Demystifying the lean startup methodology

There has been a lot of momentum around the lean startup methodology that has its origins in Silicon Valley.  The momentum is starting to create a flavour of the month backlash.  Much of this backlash, as with some other developments in the past, is the result of misunderstanding what it is and how to adopt it.  I wanted to offer some thoughts that might help demystify this lean startup thing.

The lean methodology incorporates all of the considerations that should be in any traditional business plan.  A company has to understand the need it is addressing, the solution to address the need, who the customer is, how they will interact with those customers, resources they will need, pricing and cost structures and key activities.  What is different is how a start-up considers all of these factors.

Traditionally a start-up takes a book or software application and prepares a complete business model with exact details on how the plan will be executed.  There is no explicit acknowledgement that the plan is full of assumptions and not known facts.  The start-up team might even go beyond the plan and start spending time and money building the solution.  It is only when the team has its first interaction with customers that it finds out that many of their assumptions were wrong.  Compounding this oversight is that, with a plan, there is a tendency to forge ahead despite negative market response.  The team decides that the customers just don’t get it and flounder around constantly revising their message in an attempt to convince them that they want something they don’t.

The lean approach in contrast is based on the premise that everything in the initial business concept is an assumption.  Rather than building a detailed plan the lean approach starts with a short form description of the business model as the start-up team envisions it.  Each of the elements of the business model will be tested with customers as early as possible starting with the need being addressed.  As the team learns from its customer interactions it is able to make course corrections before it has committed a lot of time or resources.  Effectively the start-up team is building a business plan but is doing it in partnership with its customers.

What the lean approach does that the traditional approach doesn’t is allows for a business concept to be abandoned or adjusted at any time it becomes apparent that the market has no need.  The team can then move on to another idea that may have more market acceptance while they still have resources and time to do so.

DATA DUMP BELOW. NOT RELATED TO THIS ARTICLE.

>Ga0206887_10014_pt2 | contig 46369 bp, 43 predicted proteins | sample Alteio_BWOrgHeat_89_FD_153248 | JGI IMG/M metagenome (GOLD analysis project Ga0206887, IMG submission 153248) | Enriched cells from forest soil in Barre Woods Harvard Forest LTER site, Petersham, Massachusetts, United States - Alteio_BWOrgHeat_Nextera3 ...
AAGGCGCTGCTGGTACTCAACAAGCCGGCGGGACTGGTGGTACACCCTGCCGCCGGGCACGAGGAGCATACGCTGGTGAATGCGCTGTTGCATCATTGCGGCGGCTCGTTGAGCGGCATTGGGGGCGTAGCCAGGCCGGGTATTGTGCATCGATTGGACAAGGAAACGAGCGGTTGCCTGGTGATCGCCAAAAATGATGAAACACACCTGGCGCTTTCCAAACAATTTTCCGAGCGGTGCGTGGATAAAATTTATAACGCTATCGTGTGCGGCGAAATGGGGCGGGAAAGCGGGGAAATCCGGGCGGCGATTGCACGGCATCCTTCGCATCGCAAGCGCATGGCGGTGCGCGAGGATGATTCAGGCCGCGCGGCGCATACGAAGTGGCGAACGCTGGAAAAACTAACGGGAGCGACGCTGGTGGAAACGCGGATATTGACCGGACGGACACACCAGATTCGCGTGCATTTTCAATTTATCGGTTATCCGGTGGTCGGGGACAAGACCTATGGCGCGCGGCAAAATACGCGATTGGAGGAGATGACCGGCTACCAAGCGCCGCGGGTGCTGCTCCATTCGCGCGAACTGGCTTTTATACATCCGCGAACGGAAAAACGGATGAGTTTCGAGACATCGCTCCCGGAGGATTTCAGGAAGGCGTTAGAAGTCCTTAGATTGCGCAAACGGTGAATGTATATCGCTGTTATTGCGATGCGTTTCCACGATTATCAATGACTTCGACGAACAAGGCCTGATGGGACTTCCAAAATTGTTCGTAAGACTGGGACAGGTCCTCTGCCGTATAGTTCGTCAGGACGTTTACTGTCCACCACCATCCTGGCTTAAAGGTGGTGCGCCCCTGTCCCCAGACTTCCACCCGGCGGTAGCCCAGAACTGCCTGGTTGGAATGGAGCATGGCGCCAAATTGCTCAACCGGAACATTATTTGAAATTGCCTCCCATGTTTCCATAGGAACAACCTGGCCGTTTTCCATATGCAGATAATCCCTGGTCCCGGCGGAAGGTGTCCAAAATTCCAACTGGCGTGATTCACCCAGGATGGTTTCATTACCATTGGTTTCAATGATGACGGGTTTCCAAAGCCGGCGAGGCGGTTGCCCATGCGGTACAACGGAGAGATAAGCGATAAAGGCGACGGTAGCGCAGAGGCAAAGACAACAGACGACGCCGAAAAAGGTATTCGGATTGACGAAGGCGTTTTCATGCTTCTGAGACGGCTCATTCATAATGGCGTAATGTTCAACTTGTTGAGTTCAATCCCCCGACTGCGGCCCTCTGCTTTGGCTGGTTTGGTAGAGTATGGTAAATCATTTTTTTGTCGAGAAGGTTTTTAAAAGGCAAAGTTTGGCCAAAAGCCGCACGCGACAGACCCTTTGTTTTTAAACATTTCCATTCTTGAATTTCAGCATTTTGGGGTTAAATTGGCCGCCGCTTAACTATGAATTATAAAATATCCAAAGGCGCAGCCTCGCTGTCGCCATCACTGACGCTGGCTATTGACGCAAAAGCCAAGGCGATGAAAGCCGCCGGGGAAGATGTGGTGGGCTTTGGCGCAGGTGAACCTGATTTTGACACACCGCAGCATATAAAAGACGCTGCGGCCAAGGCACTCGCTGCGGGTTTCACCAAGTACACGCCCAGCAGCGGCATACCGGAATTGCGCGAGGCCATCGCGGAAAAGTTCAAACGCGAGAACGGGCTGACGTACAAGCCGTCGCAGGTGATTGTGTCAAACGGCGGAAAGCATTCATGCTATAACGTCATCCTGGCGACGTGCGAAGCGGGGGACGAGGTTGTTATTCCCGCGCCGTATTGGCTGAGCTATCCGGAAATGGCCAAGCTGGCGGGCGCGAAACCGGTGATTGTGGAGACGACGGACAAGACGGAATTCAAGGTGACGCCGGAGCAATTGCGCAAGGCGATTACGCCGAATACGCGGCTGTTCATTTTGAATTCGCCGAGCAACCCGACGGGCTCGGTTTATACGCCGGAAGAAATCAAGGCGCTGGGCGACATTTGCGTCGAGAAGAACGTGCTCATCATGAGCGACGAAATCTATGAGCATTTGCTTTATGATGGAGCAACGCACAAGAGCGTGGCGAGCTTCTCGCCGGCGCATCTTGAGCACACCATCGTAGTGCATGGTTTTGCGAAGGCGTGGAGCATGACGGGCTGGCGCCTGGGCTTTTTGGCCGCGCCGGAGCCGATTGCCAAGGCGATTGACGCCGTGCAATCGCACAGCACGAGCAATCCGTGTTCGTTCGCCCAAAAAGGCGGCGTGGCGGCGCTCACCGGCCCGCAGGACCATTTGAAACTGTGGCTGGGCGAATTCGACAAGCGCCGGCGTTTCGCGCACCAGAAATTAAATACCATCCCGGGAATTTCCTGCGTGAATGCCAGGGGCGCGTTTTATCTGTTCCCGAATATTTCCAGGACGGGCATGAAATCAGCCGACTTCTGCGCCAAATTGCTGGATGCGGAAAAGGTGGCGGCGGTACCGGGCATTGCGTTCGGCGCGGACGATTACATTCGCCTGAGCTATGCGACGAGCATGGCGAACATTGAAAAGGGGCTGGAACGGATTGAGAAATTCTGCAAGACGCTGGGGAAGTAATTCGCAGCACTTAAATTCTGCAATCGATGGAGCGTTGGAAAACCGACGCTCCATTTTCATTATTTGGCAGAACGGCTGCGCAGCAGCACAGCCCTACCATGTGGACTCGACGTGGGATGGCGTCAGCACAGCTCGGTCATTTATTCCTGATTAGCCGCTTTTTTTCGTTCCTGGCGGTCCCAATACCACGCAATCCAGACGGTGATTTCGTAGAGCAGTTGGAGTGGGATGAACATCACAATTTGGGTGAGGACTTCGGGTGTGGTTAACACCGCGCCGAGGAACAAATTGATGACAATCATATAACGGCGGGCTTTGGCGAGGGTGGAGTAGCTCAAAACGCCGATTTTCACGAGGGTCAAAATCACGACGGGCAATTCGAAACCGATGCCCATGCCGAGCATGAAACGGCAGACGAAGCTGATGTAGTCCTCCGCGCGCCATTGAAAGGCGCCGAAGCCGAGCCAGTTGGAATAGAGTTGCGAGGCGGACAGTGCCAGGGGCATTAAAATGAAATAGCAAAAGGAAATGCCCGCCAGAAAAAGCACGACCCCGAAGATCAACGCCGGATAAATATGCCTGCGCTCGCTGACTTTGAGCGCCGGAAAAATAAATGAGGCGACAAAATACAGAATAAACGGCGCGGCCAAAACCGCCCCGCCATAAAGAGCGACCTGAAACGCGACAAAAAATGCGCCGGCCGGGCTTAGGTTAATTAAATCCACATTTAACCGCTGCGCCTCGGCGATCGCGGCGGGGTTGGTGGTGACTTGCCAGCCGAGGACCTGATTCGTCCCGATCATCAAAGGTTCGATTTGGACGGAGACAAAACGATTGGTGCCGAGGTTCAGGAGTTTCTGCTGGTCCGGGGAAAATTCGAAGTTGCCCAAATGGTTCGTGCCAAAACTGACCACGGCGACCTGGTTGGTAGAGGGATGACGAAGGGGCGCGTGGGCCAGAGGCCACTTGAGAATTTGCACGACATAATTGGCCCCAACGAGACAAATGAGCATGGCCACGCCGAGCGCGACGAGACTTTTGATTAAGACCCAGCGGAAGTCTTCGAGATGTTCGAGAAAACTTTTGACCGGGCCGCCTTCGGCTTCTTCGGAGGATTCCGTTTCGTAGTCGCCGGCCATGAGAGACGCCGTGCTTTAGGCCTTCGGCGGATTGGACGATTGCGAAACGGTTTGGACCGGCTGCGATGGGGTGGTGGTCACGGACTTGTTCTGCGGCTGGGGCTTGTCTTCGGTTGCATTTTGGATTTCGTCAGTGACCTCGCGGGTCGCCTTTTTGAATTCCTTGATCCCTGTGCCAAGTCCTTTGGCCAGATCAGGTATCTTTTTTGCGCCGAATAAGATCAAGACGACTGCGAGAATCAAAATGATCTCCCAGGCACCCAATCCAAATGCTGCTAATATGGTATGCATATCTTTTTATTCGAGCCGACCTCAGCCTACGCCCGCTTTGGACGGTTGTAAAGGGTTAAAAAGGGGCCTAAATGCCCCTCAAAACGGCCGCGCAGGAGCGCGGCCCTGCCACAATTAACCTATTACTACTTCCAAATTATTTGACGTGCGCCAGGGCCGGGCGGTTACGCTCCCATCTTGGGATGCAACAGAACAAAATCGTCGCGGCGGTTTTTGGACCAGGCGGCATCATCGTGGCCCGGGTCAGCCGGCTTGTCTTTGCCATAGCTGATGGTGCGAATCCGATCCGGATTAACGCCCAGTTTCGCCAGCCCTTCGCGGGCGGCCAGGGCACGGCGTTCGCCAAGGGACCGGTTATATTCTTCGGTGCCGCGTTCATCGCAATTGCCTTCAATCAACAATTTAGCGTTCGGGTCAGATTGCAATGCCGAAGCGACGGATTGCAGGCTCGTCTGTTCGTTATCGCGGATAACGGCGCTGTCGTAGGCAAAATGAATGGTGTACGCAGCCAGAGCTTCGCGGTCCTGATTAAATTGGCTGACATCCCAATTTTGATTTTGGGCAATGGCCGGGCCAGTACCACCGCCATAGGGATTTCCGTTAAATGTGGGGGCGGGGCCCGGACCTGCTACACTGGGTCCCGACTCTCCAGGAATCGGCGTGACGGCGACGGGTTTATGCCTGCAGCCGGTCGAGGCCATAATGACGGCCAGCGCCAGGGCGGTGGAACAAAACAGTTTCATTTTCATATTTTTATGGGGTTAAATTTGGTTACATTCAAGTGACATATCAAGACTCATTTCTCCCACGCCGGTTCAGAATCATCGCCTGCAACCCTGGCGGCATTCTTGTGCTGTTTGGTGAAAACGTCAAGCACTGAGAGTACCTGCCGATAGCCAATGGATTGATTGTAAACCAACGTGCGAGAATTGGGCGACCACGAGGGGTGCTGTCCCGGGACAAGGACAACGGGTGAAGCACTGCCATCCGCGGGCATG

I don’t mean to trivialize the difficulty in implementing the lean approach.  It requires a new way of thinking than we have been taught or continue to be taught.  I will discuss implementation challenges in future posts.  My objective in this post was to point out that we are not being asked to throw out the fundamentals of business building and start from the ground up.  We are just being encouraged to take a different approach to planning and executing these fundamentals.


Published by Vince Bulbrook

Vince has spent over twenty five years working with entrepreneurs providing financial and strategic advice. Much of this advice has centered on business model design and product development. Issues such as determining how to invest product development resources, pricing options, features, distribution and client requests all come in to play. For much of the past fifteen years Vince has operated a business providing CFO and strategy services to small businesses. In this period he spent three years in the product development group of a software company that had a $26-million development budget. Along with overseeing the development of a product he also worked with senior management and the other product teams to determine how to manage the product portfolio. He has advised clients in software, entertainment, digital media, publishing, retail and distribution on product pricing, feature selection, distribution strategy. Prior to founding the advisory business Vince worked with Price Waterhouse and Ernst and Young. Vince graduated from the Ivey School of Business with an HBA and is a Chartered Accountant.

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